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Changing Susceptibility to Non-Optimum Temperatures in Japan, 1972–2012: The Role of Climate, Demographic, and Socioeconomic Factors


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タイトル: Changing Susceptibility to Non-Optimum Temperatures in Japan, 1972–2012: The Role of Climate, Demographic, and Socioeconomic Factors
著者: Chung, Yeonseung / Yang, Daewon / Gasparrini, Antonio / Vicedo-Cabrera, Ana M. / Fook Sheng Ng, Chris / Kim, Yoonhee / Honda, Yasushi / Hashizume, Masahiro
発行日: 2018年 5月
出版者: Public Health Services, US Dept of Health and Human Services
引用: Environmental Health Perspectives, 126(5), pp.057002-1-057002-8; 2018 
抄録: BACKGROUND: Previous studies have shown that population susceptibility to non-optimum temperatures has changed over time, but little is known about the related time-varying factors that underlie the changes. OBJECTIVE: Our objective was to investigate the changing population susceptibility to non-optimum temperatures in 47 prefectures of Japan over four decades from 1972 to 2012, addressing three aspects: minimum mortality temperature (MMT) and heat and cold-related mortality risks. In addition, we aimed to examine how these aspects of susceptibility were associated with climate, demographic, and socioeconomic variables. METHODS: We first used a two-stage time-series design with a time-varying distributed lag nonlinear model and multivariate meta-analysis to estimate the time-varying MMT, heat and cold-related mortality risks. We then applied linear mixed effects models to investigate the association between each of the three time-varying aspects of susceptibility and various time-varying factors. RESULTS: MMT increased from 23.2 [95% confidence interval (CI): 23, 23.6] to 28.7 (27.0, 29.7) °C. Heat-related mortality risk [relative risk (RR) for the 99th percentile of temperature vs. the MMT] decreased from 1.18 (1.15, 1.21) to 1.01 (0.98, 1.04). Cold-related mortality risk (RR for the first percentile vs. the MMT) generally decreased from 1.48 (1.41, 1.54) to 1.35 (1.32, 1.40), with the exception of a few eastern prefectures that showed increased risk. The changing patterns in all three aspects differed by region, sex, and causes of death. Higher mean temperature was associated (p < 0: 01) with lower heat risk, whereas higher humidity was associated with higher cold risk. A higher percentage of elderly people was associated with a higher cold risk, whereas higher economic strength of the prefecture was related to lower cold risk. CONCLUSIONS: Population susceptibility to heat has decreased over the last four decades in Japan. Susceptibility to cold has decreased overall except for several eastern prefectures where it has either increased or remained unchanged. Certain climate, demographic, and socioeconomic factors explored in the current study might underlie this changing susceptibility.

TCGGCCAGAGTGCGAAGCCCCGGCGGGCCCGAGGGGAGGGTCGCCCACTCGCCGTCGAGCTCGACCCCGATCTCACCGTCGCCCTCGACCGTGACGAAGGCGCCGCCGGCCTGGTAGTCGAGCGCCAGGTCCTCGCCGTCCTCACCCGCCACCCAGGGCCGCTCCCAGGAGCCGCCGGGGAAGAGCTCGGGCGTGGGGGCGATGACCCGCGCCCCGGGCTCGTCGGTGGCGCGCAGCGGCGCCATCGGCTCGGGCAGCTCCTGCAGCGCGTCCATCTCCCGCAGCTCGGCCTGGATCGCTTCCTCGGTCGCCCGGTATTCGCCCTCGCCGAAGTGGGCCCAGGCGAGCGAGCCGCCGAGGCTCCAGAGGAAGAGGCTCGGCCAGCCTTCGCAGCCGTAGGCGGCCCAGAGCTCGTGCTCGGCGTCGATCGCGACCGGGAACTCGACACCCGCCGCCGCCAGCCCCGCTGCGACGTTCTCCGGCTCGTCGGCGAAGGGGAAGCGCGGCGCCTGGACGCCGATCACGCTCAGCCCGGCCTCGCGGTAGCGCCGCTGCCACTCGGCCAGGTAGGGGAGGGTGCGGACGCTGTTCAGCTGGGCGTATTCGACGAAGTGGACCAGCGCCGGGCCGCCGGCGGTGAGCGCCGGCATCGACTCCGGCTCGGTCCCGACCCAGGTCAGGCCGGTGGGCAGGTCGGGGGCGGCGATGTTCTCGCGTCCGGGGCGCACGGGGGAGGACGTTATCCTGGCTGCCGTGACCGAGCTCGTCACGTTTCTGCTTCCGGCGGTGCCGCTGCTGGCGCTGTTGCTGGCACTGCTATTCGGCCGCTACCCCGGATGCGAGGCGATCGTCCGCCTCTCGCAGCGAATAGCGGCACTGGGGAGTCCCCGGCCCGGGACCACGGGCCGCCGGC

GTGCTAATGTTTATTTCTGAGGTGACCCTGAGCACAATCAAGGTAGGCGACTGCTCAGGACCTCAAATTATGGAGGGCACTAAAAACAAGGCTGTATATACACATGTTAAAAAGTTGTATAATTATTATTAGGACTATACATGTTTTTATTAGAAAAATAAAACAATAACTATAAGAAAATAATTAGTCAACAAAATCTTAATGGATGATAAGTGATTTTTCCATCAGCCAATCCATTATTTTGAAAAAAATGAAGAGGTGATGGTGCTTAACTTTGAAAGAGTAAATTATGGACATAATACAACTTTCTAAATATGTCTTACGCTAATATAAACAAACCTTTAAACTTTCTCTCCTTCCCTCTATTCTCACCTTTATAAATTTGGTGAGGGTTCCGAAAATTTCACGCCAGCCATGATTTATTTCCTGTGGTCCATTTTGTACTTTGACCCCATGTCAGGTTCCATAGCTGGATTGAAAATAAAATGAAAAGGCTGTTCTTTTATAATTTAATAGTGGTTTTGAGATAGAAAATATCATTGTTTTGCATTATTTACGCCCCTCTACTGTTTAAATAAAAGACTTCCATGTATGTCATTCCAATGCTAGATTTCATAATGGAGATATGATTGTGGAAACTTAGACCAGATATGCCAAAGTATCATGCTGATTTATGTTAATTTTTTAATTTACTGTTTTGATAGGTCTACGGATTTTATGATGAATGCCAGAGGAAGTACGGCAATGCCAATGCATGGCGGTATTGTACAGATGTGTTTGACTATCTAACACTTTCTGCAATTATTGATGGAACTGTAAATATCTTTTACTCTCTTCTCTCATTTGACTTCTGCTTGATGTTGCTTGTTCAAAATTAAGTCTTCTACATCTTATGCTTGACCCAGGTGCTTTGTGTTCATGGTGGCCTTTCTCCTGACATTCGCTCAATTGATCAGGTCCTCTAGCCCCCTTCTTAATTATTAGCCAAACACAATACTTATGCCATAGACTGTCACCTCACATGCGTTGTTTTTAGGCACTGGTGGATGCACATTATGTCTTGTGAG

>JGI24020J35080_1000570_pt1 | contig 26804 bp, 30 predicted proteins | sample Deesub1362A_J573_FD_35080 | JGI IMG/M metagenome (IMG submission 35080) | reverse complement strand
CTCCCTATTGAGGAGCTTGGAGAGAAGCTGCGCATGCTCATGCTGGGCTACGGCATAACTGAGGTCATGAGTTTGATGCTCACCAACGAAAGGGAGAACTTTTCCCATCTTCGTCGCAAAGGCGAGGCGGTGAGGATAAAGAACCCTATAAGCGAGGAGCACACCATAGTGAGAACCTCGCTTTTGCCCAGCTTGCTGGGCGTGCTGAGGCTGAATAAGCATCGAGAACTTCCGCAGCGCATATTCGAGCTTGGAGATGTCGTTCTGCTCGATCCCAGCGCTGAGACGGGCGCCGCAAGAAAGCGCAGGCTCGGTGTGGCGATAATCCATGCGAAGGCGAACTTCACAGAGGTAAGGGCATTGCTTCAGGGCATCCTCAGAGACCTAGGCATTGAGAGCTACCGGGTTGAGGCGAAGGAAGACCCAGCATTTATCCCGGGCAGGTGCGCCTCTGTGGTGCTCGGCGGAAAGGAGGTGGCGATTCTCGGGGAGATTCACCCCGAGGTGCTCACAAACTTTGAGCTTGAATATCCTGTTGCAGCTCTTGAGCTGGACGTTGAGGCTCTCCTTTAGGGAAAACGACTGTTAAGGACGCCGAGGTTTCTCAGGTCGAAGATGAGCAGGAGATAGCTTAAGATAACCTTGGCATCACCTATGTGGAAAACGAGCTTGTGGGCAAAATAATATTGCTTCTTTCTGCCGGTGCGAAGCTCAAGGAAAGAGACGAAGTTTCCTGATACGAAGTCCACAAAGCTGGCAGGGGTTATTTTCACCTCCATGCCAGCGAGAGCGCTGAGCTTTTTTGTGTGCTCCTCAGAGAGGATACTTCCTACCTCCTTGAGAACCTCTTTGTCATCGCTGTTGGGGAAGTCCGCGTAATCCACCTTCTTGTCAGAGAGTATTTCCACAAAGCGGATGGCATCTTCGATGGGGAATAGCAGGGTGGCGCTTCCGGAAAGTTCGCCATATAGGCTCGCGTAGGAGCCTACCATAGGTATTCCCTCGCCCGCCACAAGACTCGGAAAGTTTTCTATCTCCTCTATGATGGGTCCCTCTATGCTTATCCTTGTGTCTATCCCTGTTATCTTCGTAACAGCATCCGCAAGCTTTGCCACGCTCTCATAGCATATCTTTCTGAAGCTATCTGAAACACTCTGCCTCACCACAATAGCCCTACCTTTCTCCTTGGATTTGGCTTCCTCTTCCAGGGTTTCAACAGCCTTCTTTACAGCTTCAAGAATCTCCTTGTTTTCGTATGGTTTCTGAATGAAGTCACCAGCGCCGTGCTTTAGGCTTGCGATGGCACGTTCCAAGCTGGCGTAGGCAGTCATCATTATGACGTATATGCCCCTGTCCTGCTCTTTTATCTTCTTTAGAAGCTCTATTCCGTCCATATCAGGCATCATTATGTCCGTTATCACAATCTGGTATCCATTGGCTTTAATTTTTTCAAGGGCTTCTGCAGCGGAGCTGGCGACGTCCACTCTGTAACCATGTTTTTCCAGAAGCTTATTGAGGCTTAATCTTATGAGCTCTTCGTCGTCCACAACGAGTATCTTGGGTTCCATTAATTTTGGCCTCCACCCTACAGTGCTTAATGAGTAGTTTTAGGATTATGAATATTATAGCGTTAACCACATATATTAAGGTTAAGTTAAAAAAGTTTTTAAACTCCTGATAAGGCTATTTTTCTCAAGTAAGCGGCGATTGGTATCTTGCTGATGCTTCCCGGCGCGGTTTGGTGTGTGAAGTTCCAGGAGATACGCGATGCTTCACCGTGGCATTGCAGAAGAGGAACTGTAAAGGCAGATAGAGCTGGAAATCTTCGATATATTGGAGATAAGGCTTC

URI: http://hdl.handle.net/10069/38306
ISSN: 00916765
DOI: 10.1289/EHP2546
権利: EHP is a publication of the U.S. Federal Government, and its content lies in the public domain.
資料タイプ: Journal Article
原稿種類: publisher
出現コレクション:120 学術雑誌論文

引用URI : http://hdl.handle.net/10069/38306

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